Crystal clear image
Built to last
The great thing about this monitor is that it can actually be connected to two different video inputs. So, if you have two cameras mounted to your car, congratulations, you now only have to connect them to a single monitor. Saves both time and space in your car.
But of course, the camera can’t be outdone by its own monitor. Which is why this camera is an IP68 waterproof camera with HD colors and 7LED lights for seeing in the dark. And if peripheral vision is a concern for you, you’ll be happy to find that this camera is capable of a viewing angle of 135 degrees.
Cost and Value
This camera, seeing as how it includes both a camera and a monitor, is around the same price as the previous entry. However, you are getting a lot more out of it because of said monitor, so we consider it a better deal.
The instruction manual is very unclear
5. Pruveeo D700
Unlike the other entries on this list, this camera comes equipped with two cameras instead of one. Add onto that a rearview mirror display that can show both camera feeds in a split screen display, and what you get is one of the market’s most advanced pieces of hardware, especially for its niche market.
Auto Displaying Parking Image
Like all backup cameras of its type, this camera comes with the ability to help guide you into the parking space of your choosing. And you can even use this function for when you’re backing up normally, like for when you’re trying to parallel park and need the extra guidance. Making this one of the most advanced backup guidance systems out there.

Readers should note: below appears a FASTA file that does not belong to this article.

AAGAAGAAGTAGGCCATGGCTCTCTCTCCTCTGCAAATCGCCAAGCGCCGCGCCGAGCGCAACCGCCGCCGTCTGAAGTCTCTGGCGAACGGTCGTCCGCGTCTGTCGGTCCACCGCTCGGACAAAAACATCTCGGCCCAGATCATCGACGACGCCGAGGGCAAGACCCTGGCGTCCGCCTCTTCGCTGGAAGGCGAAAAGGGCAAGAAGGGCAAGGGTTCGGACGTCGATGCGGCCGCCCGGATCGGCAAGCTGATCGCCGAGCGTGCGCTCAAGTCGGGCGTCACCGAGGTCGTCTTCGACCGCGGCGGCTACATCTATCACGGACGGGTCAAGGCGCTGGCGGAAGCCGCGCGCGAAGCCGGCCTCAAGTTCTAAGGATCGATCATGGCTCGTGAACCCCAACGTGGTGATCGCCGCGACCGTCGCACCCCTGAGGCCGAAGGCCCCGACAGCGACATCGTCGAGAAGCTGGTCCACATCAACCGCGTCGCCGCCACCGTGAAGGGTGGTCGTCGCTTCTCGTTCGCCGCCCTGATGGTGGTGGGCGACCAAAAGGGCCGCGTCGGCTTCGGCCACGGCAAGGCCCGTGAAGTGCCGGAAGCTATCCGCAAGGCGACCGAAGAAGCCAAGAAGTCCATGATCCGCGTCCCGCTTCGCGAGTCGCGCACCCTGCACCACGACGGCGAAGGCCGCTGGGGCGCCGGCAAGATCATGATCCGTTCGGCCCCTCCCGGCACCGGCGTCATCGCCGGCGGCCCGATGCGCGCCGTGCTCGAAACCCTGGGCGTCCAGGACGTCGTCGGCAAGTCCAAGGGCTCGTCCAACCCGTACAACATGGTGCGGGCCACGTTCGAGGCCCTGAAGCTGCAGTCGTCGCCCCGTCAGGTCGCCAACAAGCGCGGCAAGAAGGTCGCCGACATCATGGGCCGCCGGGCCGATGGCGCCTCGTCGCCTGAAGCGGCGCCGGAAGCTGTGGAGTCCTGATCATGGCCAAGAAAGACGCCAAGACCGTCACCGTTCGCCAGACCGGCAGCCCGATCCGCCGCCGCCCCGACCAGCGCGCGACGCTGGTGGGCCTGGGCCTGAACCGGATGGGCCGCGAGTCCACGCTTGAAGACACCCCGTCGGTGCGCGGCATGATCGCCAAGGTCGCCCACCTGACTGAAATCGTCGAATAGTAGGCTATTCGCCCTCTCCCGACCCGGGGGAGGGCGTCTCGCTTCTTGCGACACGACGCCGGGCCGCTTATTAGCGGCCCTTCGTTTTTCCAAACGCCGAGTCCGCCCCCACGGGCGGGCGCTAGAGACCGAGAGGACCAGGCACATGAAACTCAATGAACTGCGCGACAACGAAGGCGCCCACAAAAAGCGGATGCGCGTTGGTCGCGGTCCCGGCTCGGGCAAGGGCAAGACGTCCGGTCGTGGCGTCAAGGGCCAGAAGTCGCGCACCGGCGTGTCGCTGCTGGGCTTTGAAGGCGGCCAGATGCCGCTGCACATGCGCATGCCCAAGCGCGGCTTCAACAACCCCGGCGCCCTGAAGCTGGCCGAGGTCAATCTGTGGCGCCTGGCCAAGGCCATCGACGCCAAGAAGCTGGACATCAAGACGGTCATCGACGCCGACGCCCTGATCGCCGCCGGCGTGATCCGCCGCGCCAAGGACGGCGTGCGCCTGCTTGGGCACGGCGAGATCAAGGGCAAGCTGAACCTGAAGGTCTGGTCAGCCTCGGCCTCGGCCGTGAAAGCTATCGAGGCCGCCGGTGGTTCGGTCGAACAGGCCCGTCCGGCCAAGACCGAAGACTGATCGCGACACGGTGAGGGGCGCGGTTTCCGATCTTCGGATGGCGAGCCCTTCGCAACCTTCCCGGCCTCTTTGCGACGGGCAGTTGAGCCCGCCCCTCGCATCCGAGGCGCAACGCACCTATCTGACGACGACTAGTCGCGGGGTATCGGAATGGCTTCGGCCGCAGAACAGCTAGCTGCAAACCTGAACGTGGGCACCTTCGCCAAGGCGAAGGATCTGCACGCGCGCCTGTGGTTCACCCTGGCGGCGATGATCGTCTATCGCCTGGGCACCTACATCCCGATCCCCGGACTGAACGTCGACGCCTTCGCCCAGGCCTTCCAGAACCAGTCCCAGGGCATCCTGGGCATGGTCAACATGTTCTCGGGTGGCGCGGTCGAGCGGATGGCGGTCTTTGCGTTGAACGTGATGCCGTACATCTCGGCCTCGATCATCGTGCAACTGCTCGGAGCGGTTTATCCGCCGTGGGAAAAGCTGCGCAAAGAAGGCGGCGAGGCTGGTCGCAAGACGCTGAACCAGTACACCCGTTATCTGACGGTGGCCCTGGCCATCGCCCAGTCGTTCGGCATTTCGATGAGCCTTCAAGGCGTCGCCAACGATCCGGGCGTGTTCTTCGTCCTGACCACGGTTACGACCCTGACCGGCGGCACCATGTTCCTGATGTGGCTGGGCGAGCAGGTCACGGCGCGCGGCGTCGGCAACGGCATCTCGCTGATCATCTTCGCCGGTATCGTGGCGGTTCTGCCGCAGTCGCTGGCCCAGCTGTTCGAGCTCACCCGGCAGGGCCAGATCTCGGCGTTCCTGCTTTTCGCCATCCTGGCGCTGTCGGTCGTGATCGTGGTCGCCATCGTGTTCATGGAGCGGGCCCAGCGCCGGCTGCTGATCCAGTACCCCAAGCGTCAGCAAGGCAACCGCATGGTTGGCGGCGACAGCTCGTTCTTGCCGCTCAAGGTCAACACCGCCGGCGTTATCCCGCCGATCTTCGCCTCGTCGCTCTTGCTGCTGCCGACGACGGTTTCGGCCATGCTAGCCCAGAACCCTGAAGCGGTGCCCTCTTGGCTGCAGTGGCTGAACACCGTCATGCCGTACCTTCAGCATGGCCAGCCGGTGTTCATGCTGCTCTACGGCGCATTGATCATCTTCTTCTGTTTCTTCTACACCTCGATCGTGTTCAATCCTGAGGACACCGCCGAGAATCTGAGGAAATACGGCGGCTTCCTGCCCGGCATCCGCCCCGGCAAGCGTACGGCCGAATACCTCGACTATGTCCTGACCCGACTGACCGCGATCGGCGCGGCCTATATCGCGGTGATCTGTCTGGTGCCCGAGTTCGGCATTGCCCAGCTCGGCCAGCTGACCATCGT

Cost and Value
As we said, this is easily the most expensive entry shown thus far. While not the most expensive thing out there, it runs circles around the other entries.
Auto displaying parking image
Two cameras instead of one
This camera has all of the qualities that the #4 spot had, including a set of 7 LED lights that provide excellent vision in the dark, and a 135 degree viewing angle that helps you get a clear look at your surroundings. But the lens of this camera also comes with a powerful night vision function, which combines with the LED lights to make the clearest possible vision at night.